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Far-right Oath Keepers founder sentenced to 18 years over January 6 attack

Stewart Rhodes, the founder of the far-right Oath Keepers militia, was sentenced on Thursday to 18 years in prison, after being convicted of seditious conspiracy for his role in the January 6 attack on Congress.

Prosecutors sought a 25-year term. Lawyers for Rhodes said he should be sentenced to time served, since his arrest in January 2022.

Rhodes did not enter the US Capitol on 6 January 2021, when a mob incited by Donald Trump smashed its way in, attempting to stop certification of Joe Biden’s election win.

But prosecutors successfully made the case that he and his group prepared an armed rebellion, including stashing arms at a Virginia hotel, meant for quick transfer to Washington DC.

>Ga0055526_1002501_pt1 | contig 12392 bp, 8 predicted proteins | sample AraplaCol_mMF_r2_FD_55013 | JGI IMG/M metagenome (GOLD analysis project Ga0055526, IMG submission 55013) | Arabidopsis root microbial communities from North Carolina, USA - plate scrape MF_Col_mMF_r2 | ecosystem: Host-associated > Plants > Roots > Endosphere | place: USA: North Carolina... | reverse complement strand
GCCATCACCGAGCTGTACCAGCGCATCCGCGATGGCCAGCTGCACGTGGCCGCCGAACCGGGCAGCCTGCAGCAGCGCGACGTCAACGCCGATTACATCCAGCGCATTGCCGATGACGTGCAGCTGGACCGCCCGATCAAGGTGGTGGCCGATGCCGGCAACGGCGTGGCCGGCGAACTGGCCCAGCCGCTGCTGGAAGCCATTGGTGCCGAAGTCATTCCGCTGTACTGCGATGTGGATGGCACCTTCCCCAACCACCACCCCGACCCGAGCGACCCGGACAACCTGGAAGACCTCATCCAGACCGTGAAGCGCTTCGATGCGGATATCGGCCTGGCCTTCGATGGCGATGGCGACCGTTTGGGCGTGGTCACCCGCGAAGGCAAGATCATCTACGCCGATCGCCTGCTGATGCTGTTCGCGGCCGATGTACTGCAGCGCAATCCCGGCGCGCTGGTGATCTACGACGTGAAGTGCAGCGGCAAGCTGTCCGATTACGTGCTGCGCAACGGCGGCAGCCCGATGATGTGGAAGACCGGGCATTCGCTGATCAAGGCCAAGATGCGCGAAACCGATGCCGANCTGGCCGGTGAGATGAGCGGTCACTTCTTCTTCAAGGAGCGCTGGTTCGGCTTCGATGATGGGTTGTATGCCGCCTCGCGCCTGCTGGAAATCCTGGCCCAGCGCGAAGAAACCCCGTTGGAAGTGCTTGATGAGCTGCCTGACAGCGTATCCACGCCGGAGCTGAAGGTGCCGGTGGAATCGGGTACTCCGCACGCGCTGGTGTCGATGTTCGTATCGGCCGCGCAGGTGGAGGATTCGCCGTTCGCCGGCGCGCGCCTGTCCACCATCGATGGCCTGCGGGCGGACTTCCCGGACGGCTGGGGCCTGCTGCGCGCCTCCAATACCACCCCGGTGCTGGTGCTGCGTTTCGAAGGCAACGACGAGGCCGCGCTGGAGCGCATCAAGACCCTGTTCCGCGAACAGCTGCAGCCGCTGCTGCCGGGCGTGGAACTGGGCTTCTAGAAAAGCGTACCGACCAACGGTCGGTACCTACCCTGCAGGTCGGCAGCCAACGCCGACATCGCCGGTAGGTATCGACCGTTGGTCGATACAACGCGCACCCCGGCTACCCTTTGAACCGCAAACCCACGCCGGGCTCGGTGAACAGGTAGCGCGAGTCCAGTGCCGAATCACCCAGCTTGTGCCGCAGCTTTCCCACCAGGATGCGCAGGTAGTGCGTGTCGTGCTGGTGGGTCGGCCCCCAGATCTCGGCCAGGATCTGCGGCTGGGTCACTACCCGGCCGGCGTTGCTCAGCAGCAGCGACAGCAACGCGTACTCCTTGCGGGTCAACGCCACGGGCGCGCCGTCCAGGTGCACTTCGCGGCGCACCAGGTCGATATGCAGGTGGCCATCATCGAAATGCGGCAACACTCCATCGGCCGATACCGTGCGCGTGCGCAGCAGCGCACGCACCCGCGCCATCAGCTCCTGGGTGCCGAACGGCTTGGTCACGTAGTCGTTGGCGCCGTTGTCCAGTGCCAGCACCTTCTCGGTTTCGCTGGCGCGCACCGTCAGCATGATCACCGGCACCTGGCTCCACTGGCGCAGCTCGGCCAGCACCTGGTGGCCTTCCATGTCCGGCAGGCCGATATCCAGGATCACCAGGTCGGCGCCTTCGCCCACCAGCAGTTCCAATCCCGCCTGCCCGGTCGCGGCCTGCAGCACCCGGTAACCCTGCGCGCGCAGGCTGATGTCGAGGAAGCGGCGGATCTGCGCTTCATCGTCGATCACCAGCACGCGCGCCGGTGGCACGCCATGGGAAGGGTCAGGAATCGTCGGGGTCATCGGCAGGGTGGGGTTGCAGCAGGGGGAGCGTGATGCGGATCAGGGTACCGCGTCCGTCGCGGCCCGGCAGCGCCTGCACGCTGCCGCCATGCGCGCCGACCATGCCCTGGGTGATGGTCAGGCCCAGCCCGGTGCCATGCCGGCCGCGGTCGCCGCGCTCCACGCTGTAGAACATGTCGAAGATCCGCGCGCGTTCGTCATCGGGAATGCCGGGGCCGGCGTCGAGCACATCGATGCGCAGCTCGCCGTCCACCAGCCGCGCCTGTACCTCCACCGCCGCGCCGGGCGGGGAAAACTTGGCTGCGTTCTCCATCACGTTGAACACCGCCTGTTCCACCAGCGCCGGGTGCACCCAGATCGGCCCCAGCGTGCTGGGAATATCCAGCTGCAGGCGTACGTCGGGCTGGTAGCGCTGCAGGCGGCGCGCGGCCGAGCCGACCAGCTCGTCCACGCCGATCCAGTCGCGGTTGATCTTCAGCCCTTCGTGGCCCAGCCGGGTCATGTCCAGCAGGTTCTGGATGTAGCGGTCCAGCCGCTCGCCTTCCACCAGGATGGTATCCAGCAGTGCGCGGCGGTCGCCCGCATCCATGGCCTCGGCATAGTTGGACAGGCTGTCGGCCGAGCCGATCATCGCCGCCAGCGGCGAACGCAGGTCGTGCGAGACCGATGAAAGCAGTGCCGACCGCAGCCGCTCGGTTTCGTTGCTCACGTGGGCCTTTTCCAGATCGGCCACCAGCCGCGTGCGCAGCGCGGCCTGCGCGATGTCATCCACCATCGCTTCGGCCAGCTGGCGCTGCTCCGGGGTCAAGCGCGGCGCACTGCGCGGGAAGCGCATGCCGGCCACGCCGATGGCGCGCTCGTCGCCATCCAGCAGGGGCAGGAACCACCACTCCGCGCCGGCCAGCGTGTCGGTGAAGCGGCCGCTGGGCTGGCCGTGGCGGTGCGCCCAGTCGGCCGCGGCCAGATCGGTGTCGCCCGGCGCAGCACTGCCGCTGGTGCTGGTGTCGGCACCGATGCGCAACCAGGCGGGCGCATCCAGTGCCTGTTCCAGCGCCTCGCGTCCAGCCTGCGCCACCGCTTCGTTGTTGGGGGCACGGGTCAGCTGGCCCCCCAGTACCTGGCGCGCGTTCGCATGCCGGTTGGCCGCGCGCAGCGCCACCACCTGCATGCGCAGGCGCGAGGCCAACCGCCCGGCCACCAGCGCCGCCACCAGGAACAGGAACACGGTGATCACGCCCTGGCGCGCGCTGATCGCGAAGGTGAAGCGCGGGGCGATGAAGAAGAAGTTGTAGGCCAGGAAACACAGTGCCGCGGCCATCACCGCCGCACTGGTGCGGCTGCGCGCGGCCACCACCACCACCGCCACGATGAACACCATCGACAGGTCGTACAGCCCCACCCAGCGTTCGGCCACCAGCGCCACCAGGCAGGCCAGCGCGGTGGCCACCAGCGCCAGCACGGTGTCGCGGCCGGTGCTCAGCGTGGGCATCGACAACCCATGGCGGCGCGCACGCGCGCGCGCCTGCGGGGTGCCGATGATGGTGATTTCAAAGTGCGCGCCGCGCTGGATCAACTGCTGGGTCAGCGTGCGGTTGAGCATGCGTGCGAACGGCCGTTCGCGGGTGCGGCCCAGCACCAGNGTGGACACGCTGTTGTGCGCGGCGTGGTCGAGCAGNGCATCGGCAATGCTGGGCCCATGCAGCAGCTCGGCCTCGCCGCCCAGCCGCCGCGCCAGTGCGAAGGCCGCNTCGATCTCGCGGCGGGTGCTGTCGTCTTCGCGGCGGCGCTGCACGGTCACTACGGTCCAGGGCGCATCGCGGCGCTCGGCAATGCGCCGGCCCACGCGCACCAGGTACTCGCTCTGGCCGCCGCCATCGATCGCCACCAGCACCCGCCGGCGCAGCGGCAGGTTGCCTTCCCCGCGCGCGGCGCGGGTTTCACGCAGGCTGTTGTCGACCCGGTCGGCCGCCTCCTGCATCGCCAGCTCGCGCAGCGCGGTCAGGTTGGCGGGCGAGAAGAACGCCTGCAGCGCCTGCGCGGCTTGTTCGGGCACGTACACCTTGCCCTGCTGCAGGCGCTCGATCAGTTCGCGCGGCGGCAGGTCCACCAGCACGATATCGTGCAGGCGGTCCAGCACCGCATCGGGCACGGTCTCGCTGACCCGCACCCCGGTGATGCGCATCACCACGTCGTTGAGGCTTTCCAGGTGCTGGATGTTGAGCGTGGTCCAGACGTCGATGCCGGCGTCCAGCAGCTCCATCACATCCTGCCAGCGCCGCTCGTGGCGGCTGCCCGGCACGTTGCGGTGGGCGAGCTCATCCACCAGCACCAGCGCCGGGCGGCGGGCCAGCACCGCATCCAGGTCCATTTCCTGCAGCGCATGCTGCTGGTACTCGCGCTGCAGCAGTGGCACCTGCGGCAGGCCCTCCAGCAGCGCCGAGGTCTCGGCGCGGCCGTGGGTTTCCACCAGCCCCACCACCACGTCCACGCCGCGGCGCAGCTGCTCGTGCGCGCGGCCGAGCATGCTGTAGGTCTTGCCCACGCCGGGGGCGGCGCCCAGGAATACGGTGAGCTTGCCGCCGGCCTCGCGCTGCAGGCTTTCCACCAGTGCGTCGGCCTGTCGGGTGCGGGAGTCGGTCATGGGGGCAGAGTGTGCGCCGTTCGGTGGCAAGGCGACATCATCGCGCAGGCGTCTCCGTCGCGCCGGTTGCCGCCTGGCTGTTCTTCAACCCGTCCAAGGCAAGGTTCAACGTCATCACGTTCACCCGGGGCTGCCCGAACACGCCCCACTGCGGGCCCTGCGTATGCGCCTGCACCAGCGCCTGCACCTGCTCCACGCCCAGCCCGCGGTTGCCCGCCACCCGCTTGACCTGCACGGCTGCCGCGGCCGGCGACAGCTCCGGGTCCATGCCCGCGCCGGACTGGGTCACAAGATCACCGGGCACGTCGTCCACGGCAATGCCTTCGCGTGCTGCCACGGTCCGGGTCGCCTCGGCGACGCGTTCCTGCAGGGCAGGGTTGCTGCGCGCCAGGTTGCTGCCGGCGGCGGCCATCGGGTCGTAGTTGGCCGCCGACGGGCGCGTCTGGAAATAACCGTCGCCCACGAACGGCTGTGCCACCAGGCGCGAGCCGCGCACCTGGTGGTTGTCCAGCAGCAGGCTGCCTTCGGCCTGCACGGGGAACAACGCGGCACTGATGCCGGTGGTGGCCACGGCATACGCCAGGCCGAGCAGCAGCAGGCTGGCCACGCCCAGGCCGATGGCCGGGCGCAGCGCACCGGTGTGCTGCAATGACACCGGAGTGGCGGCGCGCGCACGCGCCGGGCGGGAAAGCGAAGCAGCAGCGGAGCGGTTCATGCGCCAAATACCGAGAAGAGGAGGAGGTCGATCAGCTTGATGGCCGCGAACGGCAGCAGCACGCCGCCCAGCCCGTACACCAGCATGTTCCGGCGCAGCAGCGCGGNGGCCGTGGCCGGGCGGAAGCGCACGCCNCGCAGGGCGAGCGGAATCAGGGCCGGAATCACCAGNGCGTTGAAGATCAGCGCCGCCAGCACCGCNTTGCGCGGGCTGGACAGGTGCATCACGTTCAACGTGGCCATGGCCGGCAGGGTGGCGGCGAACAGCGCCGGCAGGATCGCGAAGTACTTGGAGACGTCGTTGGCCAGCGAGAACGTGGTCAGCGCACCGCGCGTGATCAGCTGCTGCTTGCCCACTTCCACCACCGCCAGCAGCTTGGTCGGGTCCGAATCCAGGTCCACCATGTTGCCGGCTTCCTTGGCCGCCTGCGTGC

Other members of the Oath Keepers, some convicted of seditious conspiracy, are due to be sentenced this week and next.

Members of another far-right group, the Proud Boys, will face sentencing on similar convictions later this year.

Nine deaths have been linked to the January 6 attack, including suicides among law enforcement. More than 1,000 arrests have been made and more than 500 convictions secured.

In court filings in the Oath Keepers cases, prosecutors said: “The justice system’s reaction to January 6 bears the weighty responsibility of impacting whether January 6 becomes an outlier or a watershed moment.”

Trump was impeached for a second time for inciting the attack but acquitted by Senate Republicans.

Laying out Trump’s actions after the 2020 election, the House January 6 committee made four criminal referrals to the justice department.

Trump still faces potential indictments in state and federal investigations of his election subversion and role in the attack on Congress.

Nonetheless, he remains the clear frontrunner for the Republican presidential nomination next year.

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